Once the informant told Capital One the company closed the vulnerability. The company verified its information had been stolen by July 19 and started tracking Thompson and working with the FBI. The FBI raided Thompson's residence on Monday and seized digital devices. An initial search turned up files that referenced Capital One and "other entities that may have been targets of attempted or actual network intrusions."
WHAT DID THOMPSON TAKE?
The data breach involves about 100 million people in the U.S. and 6 million in Canada.
Prosecutors said a misconfigured Capital One firewall let Thompson access folders of data that Amazon Web Services was hosting for the bank. Thompson sent a command that returned a list of more than 700 folders and copied data from an unspecified number of them. Capital One said the bulk of the hacked data consisted of information supplied by consumers and small businesses who applied for credit cards between 2005 and early 2019. The hacker also was able to gain some access to fragments of transactional information from dates in 2016, 2017 and 2018.
The bank said it believes it is unlikely that the information obtained was used for fraud, but the investigation is ongoing.
Capital One says 140,000 individuals had their Social Security numbers accessed, and another 80,000 had their bank account information accessed.
HOW DID CAPITAL ONE HANDLE THE BREACH?
Capital One says once it learned of the breach on July 17, it immediately closed the vulnerability, and it was able to figure out what Thompson accessed 36 hours later, on July 19. The company was able to build a profile on Thompson from their internal investigation, and handed that to the FBI, who arrested her 10 days later, the day the bank disclosed the breach.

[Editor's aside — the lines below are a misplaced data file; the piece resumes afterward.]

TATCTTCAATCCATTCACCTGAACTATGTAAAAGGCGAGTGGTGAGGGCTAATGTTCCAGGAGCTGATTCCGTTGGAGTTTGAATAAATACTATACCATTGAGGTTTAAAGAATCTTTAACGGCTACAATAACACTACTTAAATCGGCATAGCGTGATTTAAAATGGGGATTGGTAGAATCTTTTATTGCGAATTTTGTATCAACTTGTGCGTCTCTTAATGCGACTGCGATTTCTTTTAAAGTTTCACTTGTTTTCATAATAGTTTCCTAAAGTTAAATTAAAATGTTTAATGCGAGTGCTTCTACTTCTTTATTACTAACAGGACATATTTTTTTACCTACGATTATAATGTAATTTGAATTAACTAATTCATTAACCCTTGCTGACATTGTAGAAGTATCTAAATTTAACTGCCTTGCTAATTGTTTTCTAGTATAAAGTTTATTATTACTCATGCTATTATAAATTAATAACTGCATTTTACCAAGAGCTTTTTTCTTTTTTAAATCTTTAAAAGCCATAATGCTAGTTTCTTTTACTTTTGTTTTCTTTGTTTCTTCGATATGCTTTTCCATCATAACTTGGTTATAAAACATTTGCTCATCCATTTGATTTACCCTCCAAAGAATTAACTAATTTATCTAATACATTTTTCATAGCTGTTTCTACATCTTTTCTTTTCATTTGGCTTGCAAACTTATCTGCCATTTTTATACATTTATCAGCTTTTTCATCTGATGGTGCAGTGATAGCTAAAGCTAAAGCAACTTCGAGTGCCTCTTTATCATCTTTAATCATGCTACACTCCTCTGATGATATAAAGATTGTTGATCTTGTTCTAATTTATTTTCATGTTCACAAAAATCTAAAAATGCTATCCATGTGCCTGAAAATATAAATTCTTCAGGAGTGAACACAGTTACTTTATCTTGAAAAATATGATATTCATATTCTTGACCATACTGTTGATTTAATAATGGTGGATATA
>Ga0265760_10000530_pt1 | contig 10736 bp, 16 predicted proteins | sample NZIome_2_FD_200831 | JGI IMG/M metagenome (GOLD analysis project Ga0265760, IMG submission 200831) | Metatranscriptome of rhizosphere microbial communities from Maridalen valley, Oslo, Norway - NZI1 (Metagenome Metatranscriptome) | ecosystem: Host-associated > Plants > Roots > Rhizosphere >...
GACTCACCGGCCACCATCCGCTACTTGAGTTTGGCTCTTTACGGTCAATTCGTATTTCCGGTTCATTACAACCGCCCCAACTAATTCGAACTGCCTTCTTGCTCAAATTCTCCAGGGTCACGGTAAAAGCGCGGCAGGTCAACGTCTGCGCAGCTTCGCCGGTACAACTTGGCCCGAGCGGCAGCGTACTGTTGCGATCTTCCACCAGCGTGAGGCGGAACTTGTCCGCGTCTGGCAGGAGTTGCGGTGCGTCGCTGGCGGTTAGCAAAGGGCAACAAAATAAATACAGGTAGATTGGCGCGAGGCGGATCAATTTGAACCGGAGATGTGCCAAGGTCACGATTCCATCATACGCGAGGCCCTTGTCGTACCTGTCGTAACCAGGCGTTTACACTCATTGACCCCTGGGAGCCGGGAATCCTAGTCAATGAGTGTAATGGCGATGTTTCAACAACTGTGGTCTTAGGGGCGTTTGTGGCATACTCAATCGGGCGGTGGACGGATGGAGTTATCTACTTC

By contrast, it took Equifax six weeks before it publicly disclose its security incident, which was similar in size.
WHAT TO DO
Capital One said it will reach out to those affected using "a variety of channels."
That bank said it will make free credit monitoring and identity protection available to everyone affected. The company also said that consumers can visit www.capitalone.com/facts2019 for more information. In Canada, information can be found at www.capitalone.ca/facts2019 .
Consumers should also obtain copies of their credit reports at AnnualCreditReport.com. By federal law, consumers can receive a free copy of their credit report every 12 months from each of the three big agencies — Equifax, Experian and TransUnion.
Look over all of your listed accounts and loans to make sure that all of your personal information is correct and that you authorized the transaction. If you find something suspicious, contact the company that issued the account and the credit-rating agency.
You may also want to consider freezing your credit, which stops thieves from opening new credit cards or loans in your name. This can be done online. Consumers can freeze their credit for free because of a law that President Donald Trump signed last year. Before that, fees were typically $5 to $10 per rating agency.
You'll need to remember to temporarily unfreeze your credit if you apply for a new credit card or loan. Also keep in mind that a credit freeze won't protect you from thieves who file a fraudulent tax return in your name or make charges against an existing account.
You should also change your passwords regularly. CreditCards.com industry analyst Ted Rossman recommends using a password aggregator like LastPass that helps create strong, unique passwords for all of your logins.